Federal and state wildlife officials have made virtually no efforts to amend a Caltrans-related situation in Petaluma that has directly caused the deaths of more than a hundred migratory birds currently nesting under a pair of freeway overpasses, according to a local bird rescue center.
Veronica Bowers, of Songbird Care & Conservation in Sebastopol, has almost singlehandedly monitored and investigated the matter since March, when she first called Caltrans to warn that netting dangling from beneath the Highway 101 bridge over the Petaluma River was likely to cause problems for federally protected cliff swallows, which migrate north from South America each year and build nests in, among other places, the freeway overpasses that cross Lakeville Highway and the Petaluma River.
But Bowers says nobody at Caltrans responded, even after she called and left a second voice message. This was still before any birds had been confirmed dead in the newly installed netting dangling from the bridges and that is supposedly part of an upcoming construction project.
Then the death toll began, says Bowers, who saw the first entangled swallows on April 7 under the Petaluma River bridge.
“There were well over a dozen cliff swallows dead or dying in the nets,” Bowers says.
She says she called Caltrans again, and then contacted the two major agencies charged with protecting wildlife—the federal Fish and Wildlife Service and the state Department of Fish and Wildlife—to file a complaint. Caltrans never responded, while each wildlife management agency took three days to do so, according to Bowers.
“It was appalling,” Bowers says. “Each day they didn’t answer, I kept going back and finding more dead birds.”
Bowers says she finally had brief telephone conversations with both the Fish and Wildlife Service and the Department of Fish and Wildlife.
“They said they’d look into it, and that’s been the status since,” she says.
By now, the death toll of cliff swallows at the two Highway 101 overpasses may be approaching 200, according to Bowers. The majority of the birds have been entangled under the Petaluma River overpass, where a contracting company called CC Myers Inc. first installed the nets as part of preliminary work on an upcoming $77 million retrofit. The nets are presumably meant to protect the birds—or at least keep them away from the barrier while retrofit work is underway. The Fish and Wildlife Service forbids construction projects from harming nesting swallows.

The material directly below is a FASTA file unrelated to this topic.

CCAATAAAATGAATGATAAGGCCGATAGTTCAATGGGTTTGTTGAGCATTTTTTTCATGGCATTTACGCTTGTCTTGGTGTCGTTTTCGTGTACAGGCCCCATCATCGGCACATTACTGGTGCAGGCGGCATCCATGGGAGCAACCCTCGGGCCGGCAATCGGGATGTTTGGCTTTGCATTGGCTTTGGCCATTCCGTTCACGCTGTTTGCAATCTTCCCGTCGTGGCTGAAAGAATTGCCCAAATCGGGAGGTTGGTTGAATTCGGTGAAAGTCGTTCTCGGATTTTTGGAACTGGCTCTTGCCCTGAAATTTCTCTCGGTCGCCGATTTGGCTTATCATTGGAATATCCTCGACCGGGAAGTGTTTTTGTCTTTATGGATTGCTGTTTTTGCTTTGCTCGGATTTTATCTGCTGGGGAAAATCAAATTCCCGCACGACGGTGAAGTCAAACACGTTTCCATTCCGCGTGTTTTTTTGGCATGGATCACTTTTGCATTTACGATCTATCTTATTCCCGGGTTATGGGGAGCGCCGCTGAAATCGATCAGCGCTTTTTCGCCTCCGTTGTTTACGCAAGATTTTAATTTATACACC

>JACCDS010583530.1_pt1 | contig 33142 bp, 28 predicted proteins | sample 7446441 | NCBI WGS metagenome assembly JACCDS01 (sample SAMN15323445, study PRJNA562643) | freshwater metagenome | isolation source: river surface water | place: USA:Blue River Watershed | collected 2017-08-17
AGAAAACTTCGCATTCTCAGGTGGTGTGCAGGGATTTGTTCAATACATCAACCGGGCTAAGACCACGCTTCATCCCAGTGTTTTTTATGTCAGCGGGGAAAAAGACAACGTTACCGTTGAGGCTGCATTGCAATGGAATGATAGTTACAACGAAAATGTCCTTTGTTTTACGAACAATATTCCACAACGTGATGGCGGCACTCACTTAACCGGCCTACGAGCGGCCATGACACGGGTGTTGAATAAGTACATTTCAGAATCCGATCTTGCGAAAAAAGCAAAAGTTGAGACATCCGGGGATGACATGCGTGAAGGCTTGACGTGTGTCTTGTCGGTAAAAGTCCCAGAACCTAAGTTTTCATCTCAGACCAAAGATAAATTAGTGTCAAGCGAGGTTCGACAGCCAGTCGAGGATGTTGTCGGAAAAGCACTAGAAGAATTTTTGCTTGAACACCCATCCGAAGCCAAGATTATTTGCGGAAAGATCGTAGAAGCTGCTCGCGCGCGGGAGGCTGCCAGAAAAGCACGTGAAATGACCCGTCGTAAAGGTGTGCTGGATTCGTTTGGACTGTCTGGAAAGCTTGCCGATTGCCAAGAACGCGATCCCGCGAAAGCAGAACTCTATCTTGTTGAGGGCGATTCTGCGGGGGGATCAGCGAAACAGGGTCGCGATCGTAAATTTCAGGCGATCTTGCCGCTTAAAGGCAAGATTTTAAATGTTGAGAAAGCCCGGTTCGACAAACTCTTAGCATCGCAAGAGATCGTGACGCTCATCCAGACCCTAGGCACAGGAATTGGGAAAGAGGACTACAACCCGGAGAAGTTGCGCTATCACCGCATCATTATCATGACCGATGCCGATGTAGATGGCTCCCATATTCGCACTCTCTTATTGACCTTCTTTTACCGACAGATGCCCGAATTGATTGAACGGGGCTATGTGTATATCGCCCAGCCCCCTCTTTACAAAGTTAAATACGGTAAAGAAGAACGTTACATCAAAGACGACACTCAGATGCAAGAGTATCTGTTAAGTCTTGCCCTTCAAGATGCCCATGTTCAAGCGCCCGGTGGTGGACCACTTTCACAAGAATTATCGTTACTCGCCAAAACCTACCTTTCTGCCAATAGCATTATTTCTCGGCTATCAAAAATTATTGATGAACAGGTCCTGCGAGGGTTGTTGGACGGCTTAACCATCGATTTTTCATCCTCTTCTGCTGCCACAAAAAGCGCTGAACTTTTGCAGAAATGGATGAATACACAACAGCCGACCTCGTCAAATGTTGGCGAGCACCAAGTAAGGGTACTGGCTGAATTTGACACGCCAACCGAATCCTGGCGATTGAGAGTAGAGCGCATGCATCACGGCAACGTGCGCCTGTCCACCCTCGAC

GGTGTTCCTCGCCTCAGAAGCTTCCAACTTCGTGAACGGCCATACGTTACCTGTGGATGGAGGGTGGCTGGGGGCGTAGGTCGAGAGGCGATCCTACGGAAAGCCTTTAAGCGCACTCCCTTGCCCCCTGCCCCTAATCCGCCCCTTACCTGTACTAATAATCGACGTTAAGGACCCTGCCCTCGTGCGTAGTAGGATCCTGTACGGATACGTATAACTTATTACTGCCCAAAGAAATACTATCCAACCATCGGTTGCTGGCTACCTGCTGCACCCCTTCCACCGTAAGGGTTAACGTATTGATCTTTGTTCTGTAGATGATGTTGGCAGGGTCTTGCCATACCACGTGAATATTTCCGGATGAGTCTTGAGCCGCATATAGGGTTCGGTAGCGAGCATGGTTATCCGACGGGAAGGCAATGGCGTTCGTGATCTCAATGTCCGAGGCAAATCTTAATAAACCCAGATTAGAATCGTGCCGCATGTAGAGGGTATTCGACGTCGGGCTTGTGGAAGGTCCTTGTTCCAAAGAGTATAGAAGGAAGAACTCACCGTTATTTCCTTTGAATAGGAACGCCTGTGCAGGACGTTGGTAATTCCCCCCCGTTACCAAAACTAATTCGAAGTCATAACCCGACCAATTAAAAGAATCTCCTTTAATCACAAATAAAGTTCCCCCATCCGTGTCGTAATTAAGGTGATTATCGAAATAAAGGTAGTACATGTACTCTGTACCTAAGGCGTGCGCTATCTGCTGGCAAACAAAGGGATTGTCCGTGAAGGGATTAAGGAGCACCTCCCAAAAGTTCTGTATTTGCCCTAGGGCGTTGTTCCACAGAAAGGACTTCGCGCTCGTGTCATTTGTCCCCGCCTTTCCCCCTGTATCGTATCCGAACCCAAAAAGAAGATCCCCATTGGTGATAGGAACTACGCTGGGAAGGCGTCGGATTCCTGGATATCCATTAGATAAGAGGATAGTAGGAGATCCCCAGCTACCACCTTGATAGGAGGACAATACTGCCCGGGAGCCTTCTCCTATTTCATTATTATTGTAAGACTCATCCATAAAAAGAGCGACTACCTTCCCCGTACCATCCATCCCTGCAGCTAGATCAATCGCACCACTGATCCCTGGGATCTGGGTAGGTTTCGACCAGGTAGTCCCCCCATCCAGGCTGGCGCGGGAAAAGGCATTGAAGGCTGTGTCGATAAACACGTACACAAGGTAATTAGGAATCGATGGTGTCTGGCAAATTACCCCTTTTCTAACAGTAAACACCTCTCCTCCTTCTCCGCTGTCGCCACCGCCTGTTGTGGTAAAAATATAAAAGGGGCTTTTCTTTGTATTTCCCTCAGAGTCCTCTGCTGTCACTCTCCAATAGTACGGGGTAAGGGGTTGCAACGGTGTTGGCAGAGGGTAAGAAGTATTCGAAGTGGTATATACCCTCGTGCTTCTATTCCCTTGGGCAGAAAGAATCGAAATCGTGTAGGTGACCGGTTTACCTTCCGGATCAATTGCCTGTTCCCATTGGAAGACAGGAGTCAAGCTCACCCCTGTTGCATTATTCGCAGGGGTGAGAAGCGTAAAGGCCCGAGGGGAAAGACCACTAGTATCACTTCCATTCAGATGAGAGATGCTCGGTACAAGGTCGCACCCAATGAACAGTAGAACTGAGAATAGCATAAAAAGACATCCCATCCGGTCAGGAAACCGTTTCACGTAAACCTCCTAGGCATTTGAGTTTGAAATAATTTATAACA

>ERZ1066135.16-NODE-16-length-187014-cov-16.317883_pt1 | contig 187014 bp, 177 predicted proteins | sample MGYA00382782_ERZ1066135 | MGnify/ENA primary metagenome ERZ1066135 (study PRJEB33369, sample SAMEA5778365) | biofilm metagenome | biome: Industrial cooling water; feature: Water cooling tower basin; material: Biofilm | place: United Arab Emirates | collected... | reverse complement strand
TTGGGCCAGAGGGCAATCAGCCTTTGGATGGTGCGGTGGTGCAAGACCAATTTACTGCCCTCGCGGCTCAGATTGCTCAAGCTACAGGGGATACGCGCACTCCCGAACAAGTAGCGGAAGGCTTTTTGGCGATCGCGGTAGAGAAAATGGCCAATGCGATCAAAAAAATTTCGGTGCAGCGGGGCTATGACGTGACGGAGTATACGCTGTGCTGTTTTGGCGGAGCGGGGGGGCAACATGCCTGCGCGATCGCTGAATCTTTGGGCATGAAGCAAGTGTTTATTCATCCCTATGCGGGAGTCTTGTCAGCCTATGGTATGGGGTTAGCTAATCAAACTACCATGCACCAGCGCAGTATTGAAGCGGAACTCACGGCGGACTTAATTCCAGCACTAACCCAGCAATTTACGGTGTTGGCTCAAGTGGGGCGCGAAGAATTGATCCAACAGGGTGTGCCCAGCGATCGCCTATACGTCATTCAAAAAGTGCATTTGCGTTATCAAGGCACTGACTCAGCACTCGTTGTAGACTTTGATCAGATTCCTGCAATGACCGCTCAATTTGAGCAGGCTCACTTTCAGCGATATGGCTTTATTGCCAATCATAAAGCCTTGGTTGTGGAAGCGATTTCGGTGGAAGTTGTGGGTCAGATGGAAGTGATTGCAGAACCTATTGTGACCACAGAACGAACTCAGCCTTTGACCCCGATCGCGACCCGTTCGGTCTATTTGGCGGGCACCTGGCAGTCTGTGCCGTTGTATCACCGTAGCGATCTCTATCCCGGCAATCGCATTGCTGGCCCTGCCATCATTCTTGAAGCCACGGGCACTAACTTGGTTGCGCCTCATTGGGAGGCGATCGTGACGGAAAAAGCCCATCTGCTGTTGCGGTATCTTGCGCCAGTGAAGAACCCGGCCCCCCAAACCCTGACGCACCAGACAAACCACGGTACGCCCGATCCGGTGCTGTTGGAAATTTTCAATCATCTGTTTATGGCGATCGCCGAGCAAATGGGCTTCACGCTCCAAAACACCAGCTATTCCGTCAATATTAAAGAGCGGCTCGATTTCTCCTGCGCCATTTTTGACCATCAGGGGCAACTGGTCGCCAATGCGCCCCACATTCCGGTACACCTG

Yet law enforcement officials have hardly jumped to amend the situation. On Friday, Janice Mackey, a spokeswoman with the California Department of Fish and Wildlife, said that Caltrans had already “resolved” the problem, adjusting the nets so that swallows would no longer try and squeeze between small openings in the barrier.
“Caltrans fixed that issue on Monday,” Mackey says.
But according to Bowers, at least nine more swallows were found dead by her organization in the netting between Monday and Friday of last week.
When pressed for a better answer, Mackey says the department told her it would call back with an update. The return call never came.
At the federal level, Michael Woodbridge of the Fish and Wildlife Service would say only that his agency’s law enforcement officers were investigating the problem. He said he could offer no further comment.
Caltrans officials did not return multiple calls from the Bohemian seeking comment, but have already told other reporters that their project planners have strived to amend the situation by cinching up the netting at openings through which swallows were attempting to access their traditional nesting grounds.
Bowers says no obvious fixes have been made and that any assurance that the problem has been resolved “is misinformation.” She has repeatedly suggested alternate methods of keeping the birds away from the construction site, such as silicon-based paint or Teflon sheathing, to no avail.
At the Bird Rescue Center in Santa Rosa, executive director Mary Ellen Rayner says she has personally called state and federal authorities three times, and that her staff of volunteers has sent emails to various officials demanding action—and even suggesting solutions, like alternative barriers made of glass or plastic—that would solve the issue.
“It seems to me that they’re just ignoring us,” says Rayner, who speculates that higher-profile birds like raptors might receive more efficient response in a comparable scenario. “Whatever the reason, these regulatory agencies aren’t enforcing laws that should protect migratory birds.”